“Wildfires affect so many facets of our society and environment including health, the economy, biodiversity, ecosystem function and more,” he says in the release.

“Wildland fire management must engage additional proponents, including Indigenous Peoples, industry and communities, to help people learn to live with the realities of landscapes and ecological systems that include wildfires but, over time, work to reduce their more catastrophic effects.”

The economic and social costs of wildfire response are unsustainable, the scientists argue.

First published by The Canadian Press

US Congressman asks if the US Forest Service can modify the orbits of the Earth or moon

Rep. Louie Gohmert
Rep. Louie Gohmert. Still image from video of the July 8 hearing.

A member of the United States House of Representatives elected by the people of Texas had an unusual question for an employee of the US Forest Service Tuesday.  Jennifer Eberlein, the Associate Deputy Chief for the National Forest System in Washington, was testifying during a live streamed broadcast of a hearing before the House Natural Resources subcommittee on national parks, forests and public lands.

Rep. Louie Gohmert asked her a question. The topic at the time was climate change.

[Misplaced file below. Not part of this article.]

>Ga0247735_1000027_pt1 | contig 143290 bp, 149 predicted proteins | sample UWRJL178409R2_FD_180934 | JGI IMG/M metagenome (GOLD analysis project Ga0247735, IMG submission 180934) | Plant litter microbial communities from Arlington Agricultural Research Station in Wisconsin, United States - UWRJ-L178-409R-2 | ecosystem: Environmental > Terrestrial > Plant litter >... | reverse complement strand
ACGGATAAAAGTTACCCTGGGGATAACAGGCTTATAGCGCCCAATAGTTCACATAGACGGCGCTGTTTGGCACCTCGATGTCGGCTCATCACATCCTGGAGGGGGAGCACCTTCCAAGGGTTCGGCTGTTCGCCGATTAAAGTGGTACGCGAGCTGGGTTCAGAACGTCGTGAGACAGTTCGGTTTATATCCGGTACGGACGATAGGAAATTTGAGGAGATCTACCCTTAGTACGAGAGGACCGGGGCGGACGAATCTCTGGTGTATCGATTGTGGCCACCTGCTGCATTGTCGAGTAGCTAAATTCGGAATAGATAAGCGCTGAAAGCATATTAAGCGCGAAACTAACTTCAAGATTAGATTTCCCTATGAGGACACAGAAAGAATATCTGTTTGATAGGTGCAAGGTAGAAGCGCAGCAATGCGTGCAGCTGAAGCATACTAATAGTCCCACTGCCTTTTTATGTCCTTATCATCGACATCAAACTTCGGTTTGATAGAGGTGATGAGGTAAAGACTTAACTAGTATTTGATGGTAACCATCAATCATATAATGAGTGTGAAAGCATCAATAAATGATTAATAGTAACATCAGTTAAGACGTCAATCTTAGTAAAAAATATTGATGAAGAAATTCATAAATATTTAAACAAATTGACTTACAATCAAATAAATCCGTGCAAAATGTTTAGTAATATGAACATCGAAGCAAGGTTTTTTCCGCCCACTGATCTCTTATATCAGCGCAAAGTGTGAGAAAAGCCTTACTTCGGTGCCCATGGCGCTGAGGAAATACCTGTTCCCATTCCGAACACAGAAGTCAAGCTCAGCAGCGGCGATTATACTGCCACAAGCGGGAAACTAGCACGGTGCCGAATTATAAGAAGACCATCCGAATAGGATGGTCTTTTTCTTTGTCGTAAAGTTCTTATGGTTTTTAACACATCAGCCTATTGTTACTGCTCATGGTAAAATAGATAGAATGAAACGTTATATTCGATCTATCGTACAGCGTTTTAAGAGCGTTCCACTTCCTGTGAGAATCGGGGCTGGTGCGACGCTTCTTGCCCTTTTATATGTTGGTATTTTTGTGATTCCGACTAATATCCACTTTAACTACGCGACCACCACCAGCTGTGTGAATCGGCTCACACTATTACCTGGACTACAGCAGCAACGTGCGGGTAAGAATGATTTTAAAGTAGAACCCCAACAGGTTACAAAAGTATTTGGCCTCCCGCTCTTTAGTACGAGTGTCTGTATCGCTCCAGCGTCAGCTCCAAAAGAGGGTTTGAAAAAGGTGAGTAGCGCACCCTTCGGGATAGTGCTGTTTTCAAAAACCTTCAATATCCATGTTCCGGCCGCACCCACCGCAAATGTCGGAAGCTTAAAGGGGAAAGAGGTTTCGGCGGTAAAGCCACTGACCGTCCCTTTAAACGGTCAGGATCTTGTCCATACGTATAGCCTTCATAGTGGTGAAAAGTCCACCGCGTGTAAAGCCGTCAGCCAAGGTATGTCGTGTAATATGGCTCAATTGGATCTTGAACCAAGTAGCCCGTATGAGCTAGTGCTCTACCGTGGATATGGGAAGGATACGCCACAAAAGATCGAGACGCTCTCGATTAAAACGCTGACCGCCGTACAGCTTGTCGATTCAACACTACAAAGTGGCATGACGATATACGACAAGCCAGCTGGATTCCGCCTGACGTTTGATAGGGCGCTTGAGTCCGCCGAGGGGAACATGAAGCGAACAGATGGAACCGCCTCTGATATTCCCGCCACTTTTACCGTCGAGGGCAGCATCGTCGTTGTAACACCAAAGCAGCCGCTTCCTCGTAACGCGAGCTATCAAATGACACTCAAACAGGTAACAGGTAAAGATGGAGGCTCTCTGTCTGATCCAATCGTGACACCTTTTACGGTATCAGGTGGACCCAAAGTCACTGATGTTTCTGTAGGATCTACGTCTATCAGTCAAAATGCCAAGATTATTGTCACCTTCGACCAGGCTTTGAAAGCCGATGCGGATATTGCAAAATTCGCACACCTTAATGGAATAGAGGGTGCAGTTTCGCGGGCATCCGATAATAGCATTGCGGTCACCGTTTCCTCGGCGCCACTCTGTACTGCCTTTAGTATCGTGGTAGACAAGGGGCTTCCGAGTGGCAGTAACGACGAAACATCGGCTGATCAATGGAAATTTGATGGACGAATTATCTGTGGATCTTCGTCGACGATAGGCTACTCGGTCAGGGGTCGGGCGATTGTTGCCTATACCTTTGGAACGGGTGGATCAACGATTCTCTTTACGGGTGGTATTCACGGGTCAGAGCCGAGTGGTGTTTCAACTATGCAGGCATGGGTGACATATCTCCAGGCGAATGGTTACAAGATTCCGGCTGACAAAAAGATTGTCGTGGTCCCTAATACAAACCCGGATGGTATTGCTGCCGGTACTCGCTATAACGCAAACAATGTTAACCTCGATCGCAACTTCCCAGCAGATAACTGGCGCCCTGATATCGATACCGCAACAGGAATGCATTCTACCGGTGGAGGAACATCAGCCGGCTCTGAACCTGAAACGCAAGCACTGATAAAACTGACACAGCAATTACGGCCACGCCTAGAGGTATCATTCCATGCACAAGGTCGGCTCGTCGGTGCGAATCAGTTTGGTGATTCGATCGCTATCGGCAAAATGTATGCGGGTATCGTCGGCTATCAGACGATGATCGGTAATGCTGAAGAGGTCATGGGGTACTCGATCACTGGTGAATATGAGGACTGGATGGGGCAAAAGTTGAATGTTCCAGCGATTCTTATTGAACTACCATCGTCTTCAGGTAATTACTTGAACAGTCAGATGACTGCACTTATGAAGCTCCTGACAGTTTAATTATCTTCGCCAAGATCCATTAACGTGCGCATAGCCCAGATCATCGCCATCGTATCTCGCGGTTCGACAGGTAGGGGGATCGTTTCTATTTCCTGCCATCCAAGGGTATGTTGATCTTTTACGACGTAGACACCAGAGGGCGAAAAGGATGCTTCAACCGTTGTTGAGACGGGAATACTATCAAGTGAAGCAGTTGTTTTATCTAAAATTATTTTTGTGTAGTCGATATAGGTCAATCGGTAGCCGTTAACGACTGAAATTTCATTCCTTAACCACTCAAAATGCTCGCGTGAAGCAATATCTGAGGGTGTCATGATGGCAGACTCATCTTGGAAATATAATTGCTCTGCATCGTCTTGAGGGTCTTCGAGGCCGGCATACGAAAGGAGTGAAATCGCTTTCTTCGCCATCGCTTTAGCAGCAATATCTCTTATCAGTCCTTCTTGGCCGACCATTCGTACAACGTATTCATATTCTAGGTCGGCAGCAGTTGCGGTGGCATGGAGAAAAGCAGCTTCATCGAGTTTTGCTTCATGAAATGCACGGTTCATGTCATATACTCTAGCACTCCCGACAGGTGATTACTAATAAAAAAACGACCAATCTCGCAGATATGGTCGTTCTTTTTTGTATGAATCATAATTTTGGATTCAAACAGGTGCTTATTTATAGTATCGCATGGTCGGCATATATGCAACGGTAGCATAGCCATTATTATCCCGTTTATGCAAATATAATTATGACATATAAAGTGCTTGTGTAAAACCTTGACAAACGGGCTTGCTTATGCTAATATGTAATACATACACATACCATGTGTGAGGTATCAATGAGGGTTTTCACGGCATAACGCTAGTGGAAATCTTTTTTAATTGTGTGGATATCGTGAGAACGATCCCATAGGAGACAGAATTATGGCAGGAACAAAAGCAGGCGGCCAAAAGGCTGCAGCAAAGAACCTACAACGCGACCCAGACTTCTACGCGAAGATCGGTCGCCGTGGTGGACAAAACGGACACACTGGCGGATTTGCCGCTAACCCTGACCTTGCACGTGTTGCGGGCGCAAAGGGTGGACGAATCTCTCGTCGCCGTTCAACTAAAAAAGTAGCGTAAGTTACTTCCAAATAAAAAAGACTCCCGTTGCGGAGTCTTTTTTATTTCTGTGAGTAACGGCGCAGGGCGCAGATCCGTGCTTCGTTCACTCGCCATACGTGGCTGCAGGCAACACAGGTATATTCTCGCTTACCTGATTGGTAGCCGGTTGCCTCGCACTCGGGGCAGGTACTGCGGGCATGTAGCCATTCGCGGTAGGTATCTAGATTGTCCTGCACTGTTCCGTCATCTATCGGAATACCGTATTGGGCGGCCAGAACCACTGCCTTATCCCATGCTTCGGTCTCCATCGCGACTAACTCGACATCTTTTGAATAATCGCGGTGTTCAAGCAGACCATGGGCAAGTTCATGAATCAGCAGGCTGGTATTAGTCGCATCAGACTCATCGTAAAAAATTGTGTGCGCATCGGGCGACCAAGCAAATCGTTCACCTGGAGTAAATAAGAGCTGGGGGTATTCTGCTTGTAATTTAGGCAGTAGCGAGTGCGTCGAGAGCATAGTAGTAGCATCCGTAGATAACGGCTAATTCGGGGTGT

“I understand from what’s been testified to the Forest Service and the BLM you want very much to work on the issue of climate change,” Rep. Gohmert said. “I was informed by the immediate past director of NASA that they found that the moon’s orbit is changing slightly and so is the Earth’s orbit around the sun,” he continued. “And we know there’s been significant solar flare activity. And so is there anything that the National Forest Service or BLM can do to change the course of the moon’s orbit or the Earth’s orbit around the sun? Obviously, that would have profound effects on our climate.”

After a pause, Ms. Eberlien replied. “I would have to follow up with you on that one, Mr. Gohmert,” she said with a smile.

“Yeah, well, if you figure out a way that you in the Forest Service can make that change,” Rep. Gohmert said, “I’d like to know.”

After word got around about the unusual question, Rep. Gohmert tweeted about it. But he only wanted to clarify that he was referring to the Bureau of Land Management, not Black Lives Matter, and to make an accusation of “fake news” when someone quoted him correctly.

Astrophysicist Katie Mack weighed in:

The East is getting warmer and wetter — the West is warmer and drier

Over the last 40 years

Temp-Precip changes
Combined shift in temperatures/precipitation for the 1991-2020 period compared to the 1981-2010 period. By Brian Brettschneider.

About 32 percent of the United States has gotten warmer and drier over the last 40 years, primarily in the West. The eastern two-thirds, about 66 percent, is warmer and wetter.

That leaves 2 percent of the country that is cooler and wetter — across the northern areas of Montana, North Dakota, Michigan, and Minnesota. A very tiny fraction, 0.06 percent in the northeastern tip of Minnesota, is cooler and drier. (Data from The Prism Climate Group and Brian Brettschneider)